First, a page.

Hmong students and allies fight for dropped classes


Noah Finco, University Government Reporter

UWL students and community packed into the UWL Student Association Senate Meeting Wednesday evening in support of UWL’s Hmong students.

An announcement was made that two modern language courses, MLG 204: Intermediate Hmong and MLG 304: Advanced Hmong, would not be offered for the Spring 2017 semester. The UWL Hmong Organization Promoting Education (HOPE) organized the demonstration in protest of this decision. The result was over fifty members of UWL and the local community attending Wednesday night’s weekly Senate Meeting in Port O’Call.

“This has done a great deal of damage to our community,” stated HOPE co-chair Linda Xiong. “For a university that prides itself in diversity and inclusive excellence, this is an embarrassment.”

The College of Liberal Studies requires that classes below the 300 level must have a minimum of 15 students and classes above the 300 level must have at least 12 students. Historically, both MLG 204 and 304 have not been able to maintain the necessary numbers.

“The low numbers of enrollment tell us that what we are teaching isn’t bringing value to our students,” explained College of Liberal Studies Dean Julia Johnson. “In Spring, we will look into ways to improve the class in hopes of increasing enrollment in the future.”

Wisconsin is home to the third largest population of Hmong people in the nation. La Crosse is home to one of the largest concentration of Hmong people in the state. UWL is home to around 200 Hmong students.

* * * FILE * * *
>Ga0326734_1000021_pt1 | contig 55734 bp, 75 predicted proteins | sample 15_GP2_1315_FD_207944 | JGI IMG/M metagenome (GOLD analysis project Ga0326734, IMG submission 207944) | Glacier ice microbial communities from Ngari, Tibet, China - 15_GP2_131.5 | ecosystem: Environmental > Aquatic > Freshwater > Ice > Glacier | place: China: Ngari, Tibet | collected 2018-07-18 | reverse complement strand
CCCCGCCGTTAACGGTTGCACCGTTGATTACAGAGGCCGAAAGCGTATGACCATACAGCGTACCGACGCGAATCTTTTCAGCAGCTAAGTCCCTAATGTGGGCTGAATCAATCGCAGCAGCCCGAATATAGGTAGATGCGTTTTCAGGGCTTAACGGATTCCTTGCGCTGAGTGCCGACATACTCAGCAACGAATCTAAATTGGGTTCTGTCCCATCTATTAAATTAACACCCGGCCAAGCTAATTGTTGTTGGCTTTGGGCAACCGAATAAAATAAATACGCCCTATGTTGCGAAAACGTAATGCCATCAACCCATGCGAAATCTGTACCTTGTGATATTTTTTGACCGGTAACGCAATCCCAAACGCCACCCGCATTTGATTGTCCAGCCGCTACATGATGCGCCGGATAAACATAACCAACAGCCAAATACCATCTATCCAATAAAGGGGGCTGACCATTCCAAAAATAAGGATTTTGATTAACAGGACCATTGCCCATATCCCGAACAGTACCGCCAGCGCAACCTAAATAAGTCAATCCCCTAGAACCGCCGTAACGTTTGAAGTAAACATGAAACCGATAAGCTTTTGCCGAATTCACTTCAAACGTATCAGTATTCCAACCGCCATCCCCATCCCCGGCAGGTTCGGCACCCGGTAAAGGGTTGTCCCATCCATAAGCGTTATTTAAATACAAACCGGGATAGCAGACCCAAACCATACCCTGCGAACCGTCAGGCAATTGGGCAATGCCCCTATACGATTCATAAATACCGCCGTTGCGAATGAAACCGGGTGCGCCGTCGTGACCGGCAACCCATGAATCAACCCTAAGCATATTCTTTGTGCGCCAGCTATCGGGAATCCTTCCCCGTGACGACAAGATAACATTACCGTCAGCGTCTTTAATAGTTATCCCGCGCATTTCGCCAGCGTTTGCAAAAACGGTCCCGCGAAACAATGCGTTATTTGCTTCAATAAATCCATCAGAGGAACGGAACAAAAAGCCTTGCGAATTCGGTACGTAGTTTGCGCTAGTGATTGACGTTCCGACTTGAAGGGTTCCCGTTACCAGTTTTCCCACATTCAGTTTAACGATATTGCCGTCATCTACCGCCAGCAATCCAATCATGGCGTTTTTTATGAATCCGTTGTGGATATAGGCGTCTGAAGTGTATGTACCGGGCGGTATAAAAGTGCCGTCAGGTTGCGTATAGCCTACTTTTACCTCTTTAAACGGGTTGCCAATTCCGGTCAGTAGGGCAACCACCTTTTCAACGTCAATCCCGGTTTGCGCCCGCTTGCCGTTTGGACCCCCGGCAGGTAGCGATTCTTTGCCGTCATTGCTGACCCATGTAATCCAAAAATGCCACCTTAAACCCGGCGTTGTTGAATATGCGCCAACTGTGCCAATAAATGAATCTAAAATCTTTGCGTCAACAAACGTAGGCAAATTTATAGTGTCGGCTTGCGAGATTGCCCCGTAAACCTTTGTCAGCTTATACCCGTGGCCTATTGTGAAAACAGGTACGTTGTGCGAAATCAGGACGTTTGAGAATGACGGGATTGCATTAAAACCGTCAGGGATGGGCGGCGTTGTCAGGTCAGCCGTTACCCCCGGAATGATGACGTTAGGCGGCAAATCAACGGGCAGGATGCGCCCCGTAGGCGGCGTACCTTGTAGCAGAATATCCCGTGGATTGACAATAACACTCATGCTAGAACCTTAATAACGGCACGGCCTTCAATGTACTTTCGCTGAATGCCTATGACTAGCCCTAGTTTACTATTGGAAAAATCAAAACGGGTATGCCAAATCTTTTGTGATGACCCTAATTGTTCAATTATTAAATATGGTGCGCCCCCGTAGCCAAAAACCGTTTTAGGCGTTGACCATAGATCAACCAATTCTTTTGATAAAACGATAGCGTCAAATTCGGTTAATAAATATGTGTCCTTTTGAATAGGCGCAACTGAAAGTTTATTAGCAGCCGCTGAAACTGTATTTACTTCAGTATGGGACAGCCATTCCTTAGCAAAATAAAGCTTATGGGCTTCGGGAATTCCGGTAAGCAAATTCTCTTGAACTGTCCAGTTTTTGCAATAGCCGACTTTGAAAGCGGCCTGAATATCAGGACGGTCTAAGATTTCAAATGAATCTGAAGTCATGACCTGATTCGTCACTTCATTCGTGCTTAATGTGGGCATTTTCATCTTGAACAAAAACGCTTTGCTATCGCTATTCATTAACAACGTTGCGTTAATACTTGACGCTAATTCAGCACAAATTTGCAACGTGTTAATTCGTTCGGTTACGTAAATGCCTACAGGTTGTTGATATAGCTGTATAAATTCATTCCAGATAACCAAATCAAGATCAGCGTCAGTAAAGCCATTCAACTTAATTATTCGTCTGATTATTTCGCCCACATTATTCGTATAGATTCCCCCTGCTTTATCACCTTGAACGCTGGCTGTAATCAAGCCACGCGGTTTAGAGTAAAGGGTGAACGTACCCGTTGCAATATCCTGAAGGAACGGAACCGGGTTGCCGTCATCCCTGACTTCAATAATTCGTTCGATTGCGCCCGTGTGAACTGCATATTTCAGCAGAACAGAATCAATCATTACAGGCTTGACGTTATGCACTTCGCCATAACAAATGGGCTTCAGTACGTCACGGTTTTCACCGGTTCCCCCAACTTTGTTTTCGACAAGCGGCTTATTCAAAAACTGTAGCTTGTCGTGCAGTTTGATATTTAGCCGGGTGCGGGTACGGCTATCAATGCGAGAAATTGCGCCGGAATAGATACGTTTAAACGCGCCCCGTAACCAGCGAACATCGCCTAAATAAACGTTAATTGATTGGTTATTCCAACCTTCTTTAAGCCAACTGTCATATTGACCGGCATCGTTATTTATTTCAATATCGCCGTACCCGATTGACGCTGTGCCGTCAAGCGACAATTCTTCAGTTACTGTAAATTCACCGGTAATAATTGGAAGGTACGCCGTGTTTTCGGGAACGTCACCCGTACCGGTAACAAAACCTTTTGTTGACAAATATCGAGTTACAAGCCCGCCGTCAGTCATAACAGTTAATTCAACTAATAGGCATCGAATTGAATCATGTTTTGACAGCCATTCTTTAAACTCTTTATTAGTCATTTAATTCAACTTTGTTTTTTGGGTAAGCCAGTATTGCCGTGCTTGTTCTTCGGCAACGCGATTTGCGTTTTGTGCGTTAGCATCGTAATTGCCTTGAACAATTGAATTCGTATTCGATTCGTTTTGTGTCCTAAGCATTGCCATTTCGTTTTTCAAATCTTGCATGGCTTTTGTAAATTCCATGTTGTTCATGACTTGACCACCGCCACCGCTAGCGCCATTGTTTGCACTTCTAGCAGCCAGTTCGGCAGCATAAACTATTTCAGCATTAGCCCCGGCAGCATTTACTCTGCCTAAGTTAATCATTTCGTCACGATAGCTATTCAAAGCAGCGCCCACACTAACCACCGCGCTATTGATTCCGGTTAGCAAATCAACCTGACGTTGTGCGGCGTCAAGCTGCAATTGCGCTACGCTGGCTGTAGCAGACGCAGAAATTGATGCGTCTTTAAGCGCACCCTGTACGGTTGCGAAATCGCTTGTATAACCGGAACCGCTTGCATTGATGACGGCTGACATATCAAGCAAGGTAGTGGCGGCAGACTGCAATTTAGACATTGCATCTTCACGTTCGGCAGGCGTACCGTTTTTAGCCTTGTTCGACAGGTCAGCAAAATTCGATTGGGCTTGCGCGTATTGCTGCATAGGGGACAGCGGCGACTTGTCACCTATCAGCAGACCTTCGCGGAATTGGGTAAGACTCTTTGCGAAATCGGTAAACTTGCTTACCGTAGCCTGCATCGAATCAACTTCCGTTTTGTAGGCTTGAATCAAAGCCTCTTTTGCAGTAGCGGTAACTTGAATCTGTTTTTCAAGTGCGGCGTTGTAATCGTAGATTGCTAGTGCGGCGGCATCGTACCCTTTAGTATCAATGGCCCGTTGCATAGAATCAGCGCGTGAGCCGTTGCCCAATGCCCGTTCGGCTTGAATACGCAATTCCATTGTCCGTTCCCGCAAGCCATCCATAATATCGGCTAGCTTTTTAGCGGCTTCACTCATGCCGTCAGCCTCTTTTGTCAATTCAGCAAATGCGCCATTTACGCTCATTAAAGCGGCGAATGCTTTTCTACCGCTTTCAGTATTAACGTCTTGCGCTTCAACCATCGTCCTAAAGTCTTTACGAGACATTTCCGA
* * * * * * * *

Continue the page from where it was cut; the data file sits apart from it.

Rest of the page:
Mai Chao a UWL alumni and local K-12 teacher spoke in support of the protesting students. Chao previously took the now removed courses while at UWL.

“These classes provide a space for students to feel like they belong” she stated “Hmong students are able to talk about issues facing their culture in their own language and learn about themselves.”

Johnson and Modern Language Department Chair Marie Moeller stated that following the uproar students will be offering the classes in Spring 2017 in a collaborative effort with UW Stout. Through the UW System’s Distance Learning program, students will be able to attend classes with UW Stout students and will be taught by a professor via video call.

Students were dissatisfied with the alternative.

“Hmong is a very unique language that is very unlike English” explained HOPE co-chair Ntxawm Xyooj “You need an instructor there, in person, to truly understand and learn it.”

A resolution coauthored by Cecilia Moreno and HOPE Senator Chevana Vang was presented to the UWL Student Association. In it, it requested that “Student Senate fully supports indigenous Hmong language and cultural learning” and for it to “advocate to reinstate these classes to promote diversity, equity, and inclusive excellence on campus.”

There will be an open forum at 7 p.m. Thursday, Dec. 8, room 340 of Cartwright Center to further discuss the issue and to promote understanding between UWL and its Hmong students.

“It was great to see so many students and community members come out in support,” proclaimed Xiong, “The only way things will get better is if people from all backgrounds stand up to injustices such as this.”

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